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November 01, 2012 - Image 24

Resource type:
Text
Publication:
The Detroit Jewish News, 2012-11-01

Disclaimer: Computer generated plain text may have errors. Read more about this.

-11 111Pv

metro >> Jews in the digital age

H

Birthday Greetings
In The Facebook Era

allmark Cards Inc. estimates that
greeting card sales have plum-
meted from 6 billion to 5 billion
annually over the past decade. Earlier
this month, the nation's top greeting card
maker announced it would close a plant
that made one-third of its greeting cards
and terminate more than 300 jobs.
This news should come as no surprise
for Facebook users who use the social net-
working site to wish friends a happy birth-
day or leave a comment of condolence
after the death of a loved one. Facebook
now boasts 1 billion users worldwide, and
for many of those users, the custom of
offering birthday greetings has changed.
Humans have been wishing each other
birthday greetings for millennia. Even in
the Torah there is mention of a birthday
celebration (Pharaoh), but over the years,
the way we mark each other's birthday
milestones has changed. Never has this
change been as drastic as in recent years
as Facebook usage has increased exponen-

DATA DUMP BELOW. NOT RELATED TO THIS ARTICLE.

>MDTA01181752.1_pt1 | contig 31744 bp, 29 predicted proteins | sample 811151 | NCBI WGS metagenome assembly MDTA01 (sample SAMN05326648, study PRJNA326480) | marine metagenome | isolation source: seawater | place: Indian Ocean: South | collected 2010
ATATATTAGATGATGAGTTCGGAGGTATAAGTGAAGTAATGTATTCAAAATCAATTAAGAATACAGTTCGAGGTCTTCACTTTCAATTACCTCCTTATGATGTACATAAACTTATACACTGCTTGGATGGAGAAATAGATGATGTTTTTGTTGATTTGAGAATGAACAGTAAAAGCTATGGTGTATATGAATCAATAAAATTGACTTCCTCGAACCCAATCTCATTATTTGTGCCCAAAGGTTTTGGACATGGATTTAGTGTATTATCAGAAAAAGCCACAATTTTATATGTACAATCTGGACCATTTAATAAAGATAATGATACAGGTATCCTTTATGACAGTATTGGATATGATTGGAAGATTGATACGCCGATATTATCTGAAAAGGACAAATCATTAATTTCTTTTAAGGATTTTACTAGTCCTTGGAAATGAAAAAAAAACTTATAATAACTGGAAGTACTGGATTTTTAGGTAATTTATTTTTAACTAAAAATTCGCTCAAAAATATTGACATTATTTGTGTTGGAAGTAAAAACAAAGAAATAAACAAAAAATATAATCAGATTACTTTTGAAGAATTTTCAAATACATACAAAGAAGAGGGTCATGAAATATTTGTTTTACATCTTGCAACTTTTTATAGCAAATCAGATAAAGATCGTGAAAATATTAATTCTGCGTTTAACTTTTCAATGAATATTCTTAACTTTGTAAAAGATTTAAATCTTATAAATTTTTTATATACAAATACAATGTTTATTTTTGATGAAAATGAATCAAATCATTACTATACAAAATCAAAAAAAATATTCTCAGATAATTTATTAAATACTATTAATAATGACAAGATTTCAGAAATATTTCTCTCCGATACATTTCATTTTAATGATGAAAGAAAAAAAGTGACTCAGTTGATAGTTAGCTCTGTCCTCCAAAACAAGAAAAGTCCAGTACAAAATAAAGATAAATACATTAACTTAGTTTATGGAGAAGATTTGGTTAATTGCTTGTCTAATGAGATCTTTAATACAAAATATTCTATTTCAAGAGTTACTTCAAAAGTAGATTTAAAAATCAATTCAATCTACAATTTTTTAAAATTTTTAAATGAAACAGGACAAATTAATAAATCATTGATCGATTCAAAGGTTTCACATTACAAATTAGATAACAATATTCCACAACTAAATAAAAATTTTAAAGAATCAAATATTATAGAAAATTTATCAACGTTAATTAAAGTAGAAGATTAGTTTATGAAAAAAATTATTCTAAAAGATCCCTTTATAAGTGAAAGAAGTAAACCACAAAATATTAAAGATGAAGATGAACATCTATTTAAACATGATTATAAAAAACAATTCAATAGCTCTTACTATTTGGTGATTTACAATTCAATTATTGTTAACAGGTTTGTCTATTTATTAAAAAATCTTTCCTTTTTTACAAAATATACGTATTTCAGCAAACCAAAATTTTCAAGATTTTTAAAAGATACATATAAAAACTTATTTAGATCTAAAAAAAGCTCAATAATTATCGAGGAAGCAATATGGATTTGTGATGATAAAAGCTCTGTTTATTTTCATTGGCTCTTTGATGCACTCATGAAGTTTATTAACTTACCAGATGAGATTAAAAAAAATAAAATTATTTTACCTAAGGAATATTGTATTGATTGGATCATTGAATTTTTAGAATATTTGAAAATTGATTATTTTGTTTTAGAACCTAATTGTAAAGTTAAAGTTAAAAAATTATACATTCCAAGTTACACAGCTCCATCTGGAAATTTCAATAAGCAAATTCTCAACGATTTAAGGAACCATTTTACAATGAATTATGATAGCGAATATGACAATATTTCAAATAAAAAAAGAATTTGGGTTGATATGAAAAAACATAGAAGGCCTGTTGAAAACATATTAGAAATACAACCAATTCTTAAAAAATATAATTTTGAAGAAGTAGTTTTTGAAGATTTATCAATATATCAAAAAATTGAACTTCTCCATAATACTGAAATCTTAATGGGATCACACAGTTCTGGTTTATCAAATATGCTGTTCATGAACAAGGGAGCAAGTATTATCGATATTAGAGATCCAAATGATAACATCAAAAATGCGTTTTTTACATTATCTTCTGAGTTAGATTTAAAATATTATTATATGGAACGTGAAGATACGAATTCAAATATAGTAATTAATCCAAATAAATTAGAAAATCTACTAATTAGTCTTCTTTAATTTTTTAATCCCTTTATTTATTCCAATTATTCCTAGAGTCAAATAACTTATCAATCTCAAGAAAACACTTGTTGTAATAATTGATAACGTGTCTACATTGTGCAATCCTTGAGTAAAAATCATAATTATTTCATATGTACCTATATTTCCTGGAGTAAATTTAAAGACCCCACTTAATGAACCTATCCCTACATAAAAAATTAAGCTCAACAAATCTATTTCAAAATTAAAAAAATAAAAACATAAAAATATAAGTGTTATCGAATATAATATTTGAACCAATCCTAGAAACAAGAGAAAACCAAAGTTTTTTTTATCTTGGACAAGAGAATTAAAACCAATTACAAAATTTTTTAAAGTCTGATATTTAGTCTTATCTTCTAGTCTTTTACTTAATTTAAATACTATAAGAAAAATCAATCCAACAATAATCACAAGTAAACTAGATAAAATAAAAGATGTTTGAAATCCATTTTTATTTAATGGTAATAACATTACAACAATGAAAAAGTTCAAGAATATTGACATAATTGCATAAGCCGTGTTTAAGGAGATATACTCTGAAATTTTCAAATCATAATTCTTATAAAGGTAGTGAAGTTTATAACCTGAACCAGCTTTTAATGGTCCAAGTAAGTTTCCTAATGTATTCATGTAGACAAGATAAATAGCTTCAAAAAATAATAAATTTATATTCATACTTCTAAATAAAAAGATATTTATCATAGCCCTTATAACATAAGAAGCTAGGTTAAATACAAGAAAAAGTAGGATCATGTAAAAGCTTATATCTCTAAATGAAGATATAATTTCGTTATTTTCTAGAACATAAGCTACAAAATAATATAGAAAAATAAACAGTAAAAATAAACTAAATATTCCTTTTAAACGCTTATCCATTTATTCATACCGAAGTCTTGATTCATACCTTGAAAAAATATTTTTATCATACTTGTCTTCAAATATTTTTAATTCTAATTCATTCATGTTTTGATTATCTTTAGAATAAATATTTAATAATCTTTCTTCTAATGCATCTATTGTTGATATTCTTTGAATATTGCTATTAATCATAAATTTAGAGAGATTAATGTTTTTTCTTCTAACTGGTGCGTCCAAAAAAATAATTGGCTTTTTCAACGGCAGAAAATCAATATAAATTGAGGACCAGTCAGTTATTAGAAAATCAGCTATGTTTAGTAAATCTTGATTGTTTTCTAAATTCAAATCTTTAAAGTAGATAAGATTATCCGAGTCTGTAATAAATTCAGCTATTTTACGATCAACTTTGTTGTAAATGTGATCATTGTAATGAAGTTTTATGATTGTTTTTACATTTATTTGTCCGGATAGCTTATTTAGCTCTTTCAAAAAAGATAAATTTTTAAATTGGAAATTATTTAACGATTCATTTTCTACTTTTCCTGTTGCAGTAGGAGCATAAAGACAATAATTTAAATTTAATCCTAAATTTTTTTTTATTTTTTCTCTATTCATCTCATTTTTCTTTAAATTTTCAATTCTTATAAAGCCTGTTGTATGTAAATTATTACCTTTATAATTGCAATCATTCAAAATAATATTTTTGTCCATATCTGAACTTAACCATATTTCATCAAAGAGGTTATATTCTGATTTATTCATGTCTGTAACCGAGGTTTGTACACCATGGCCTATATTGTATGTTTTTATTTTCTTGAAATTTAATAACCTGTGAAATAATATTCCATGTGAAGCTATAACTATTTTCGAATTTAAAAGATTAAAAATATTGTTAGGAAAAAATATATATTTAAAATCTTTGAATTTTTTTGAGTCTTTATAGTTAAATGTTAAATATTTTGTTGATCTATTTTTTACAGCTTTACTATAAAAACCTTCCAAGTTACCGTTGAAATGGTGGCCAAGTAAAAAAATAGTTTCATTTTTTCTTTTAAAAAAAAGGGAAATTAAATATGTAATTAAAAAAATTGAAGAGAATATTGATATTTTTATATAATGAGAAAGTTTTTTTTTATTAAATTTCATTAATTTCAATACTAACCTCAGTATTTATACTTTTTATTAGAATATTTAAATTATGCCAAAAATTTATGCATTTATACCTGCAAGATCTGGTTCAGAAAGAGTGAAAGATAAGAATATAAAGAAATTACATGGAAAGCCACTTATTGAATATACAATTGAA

tially.
While individuals still send paper birth-
day cards to close friends and relatives on
their birthday, many have transitioned to
online greeting cards as the Web devel-
oped. (Hallmark's main rival company,
American Greetings, is adding jobs now
because of its move to online birthday
cards.) We still pick up the phone to call
our best friends and relatives on their
birthdays, but now it is acceptable to send
an email or text message of birthday greet-
ings as well.
Where Facebook has become the "killer
app" and disruptor in the culture of send-
ing birthday greetings is in its birthday
feature on the sidebar. Each day, begin-
ning at midnight, Facebook updates the
birthday events box on each user's sidebar,
alerting the user to birthdays being cel-
ebrated on that day. Prior to this feature,
individuals had to rely on the informa-
tion in their address book or birthdays
manually entered into a calendar. These
daily reminders are appreciated by active
Facebook users as forgetting birthdays is
now mostly a thing of the past.
At first, Facebook simply listed the friends
celebrating birthdays on that day in the side-
bar box, but within the past couple of years,